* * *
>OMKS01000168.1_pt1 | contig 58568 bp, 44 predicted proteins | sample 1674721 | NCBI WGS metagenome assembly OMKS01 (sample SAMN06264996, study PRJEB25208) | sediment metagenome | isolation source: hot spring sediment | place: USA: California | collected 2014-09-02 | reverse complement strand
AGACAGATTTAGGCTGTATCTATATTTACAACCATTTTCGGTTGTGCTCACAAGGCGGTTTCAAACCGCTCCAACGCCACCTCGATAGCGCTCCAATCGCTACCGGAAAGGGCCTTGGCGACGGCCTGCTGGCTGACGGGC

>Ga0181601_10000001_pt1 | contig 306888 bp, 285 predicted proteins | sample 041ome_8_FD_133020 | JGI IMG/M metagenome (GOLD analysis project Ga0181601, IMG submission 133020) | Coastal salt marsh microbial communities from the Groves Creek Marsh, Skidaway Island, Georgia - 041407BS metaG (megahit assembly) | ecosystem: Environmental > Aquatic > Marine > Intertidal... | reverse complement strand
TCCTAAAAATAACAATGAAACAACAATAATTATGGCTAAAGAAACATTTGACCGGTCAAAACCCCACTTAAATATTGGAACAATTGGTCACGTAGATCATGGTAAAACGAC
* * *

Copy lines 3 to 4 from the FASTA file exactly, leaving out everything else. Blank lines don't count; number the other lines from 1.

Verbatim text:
>Ga0181601_10000001_pt1 | contig 306888 bp, 285 predicted proteins | sample 041ome_8_FD_133020 | JGI IMG/M metagenome (GOLD analysis project Ga0181601, IMG submission 133020) | Coastal salt marsh microbial communities from the Groves Creek Marsh, Skidaway Island, Georgia - 041407BS metaG (megahit assembly) | ecosystem: Environmental > Aquatic > Marine > Intertidal... | reverse complement strand
TCCTAAAAATAACAATGAAACAACAATAATTATGGCTAAAGAAACATTTGACCGGTCAAAACCCCACTTAAATATTGGAACAATTGGTCACGTAGATCATGGTAAAACGAC